I can’t say I really knew Jeremy, and I’d guess I’m far from alone in that way among the people on the scene he interacted with—Jeremy struck me as a famously difficult person to get to know, withdrawn to the point of being painful. A soft-spoken, textbook troubled soul, he communicated mainly through his music, which was captured on limited-edition, deep-D.I.Y. cassettes and CD-Rs under his own name and with acts like the Family Band and Voder Deth Squad.
A riveting winter 2009 solo performance he did at the Spotty Dog—a laptop, a bunch of effects pedals, a Marshall 4x12 cabinet—was key in sealing the deal for my moving to Hudson, where I would live for five years. What Jeremy was doing was simply not happening in Saugerties, where I had been living at the time. If radical stuff like this is going on here, I reasoned, then Hudson’s the place for me. “Hey man, I really dig what you do,” I told Jeremy that night.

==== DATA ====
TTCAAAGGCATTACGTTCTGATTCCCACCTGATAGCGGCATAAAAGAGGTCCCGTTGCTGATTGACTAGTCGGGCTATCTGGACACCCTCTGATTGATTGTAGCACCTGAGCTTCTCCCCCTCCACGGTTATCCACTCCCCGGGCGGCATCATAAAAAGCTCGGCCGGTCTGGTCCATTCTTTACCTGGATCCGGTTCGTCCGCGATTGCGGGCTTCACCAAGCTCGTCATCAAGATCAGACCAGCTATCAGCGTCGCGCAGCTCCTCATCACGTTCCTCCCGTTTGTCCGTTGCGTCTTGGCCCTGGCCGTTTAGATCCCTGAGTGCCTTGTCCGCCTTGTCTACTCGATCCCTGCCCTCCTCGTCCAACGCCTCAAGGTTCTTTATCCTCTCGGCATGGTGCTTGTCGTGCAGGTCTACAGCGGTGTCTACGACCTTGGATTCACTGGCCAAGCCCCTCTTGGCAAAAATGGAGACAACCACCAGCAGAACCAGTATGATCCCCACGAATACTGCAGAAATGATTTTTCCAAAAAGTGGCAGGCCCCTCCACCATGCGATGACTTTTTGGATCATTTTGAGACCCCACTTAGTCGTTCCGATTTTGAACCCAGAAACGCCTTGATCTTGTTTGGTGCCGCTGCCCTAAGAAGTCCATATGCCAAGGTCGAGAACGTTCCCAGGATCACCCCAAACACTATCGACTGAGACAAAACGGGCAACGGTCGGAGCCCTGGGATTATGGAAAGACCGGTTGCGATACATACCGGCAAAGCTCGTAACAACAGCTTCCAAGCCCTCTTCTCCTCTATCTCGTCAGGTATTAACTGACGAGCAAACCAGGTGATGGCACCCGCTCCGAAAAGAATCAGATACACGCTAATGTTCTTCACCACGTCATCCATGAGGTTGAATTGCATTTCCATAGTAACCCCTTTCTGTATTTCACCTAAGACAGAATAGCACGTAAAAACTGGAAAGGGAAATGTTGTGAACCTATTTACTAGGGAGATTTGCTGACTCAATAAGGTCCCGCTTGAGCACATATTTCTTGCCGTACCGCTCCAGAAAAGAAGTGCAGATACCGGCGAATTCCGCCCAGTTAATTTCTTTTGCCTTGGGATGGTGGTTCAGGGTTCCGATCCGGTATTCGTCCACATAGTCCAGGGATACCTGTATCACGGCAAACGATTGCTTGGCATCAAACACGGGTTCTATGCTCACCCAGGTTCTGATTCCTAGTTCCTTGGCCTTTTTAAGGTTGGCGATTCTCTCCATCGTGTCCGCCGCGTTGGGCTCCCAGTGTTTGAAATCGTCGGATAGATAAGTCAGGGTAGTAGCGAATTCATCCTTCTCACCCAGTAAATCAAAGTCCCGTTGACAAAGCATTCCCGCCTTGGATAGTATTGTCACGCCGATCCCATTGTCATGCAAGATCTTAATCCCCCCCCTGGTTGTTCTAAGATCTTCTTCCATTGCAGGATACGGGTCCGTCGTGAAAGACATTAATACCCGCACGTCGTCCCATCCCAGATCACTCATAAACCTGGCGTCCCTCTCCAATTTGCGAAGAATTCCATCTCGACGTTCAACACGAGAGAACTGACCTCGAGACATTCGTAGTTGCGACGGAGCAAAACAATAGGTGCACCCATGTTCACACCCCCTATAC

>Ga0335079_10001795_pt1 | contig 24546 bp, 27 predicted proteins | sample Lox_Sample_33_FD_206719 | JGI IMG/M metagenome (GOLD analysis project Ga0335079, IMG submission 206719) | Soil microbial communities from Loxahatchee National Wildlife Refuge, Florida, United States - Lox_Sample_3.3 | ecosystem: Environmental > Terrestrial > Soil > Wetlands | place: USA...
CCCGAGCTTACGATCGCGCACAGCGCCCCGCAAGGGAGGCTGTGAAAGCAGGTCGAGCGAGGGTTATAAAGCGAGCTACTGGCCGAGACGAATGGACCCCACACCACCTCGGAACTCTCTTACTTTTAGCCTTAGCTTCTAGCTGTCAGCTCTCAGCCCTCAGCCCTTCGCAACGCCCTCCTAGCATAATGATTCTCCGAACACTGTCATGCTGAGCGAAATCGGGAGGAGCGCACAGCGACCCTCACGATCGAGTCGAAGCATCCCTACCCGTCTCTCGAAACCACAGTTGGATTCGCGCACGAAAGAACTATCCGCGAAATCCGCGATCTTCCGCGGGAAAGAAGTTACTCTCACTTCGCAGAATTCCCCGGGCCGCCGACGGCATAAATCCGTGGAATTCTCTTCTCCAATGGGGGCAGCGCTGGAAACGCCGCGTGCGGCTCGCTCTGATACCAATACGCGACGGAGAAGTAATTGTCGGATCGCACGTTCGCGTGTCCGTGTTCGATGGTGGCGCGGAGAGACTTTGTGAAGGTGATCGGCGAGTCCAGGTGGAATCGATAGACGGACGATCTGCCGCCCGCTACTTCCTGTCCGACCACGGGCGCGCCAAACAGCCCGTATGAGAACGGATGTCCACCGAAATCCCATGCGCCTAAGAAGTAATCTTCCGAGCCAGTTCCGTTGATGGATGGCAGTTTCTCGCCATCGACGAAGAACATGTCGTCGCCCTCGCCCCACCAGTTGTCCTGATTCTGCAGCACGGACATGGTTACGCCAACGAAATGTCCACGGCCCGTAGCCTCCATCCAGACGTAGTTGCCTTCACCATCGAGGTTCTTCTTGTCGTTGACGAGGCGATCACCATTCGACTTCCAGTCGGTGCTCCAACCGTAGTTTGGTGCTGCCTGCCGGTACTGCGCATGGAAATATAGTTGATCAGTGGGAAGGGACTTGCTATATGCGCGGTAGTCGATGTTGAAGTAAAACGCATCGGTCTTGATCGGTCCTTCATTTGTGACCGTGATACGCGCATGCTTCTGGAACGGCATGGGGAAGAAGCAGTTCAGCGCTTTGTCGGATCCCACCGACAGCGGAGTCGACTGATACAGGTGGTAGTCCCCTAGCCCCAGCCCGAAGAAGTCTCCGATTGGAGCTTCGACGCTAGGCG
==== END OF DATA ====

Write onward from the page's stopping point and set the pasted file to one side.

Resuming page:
I attempted to make conversation with him at subsequent points, as I felt more people should know about him and his music and I wanted to feature him in the magazine in some way. But he demurred, seeming to shy away from the very concept of attention. And yet, as a mutual friend pointed out, while there were indeed dark clouds around Jeremy, there was light there as well.
Here’s a 2010 piece by Jeremy. The word “dark” is in the title, and dark it is. But if you listen long and hard enough I think you’ll hear some light too.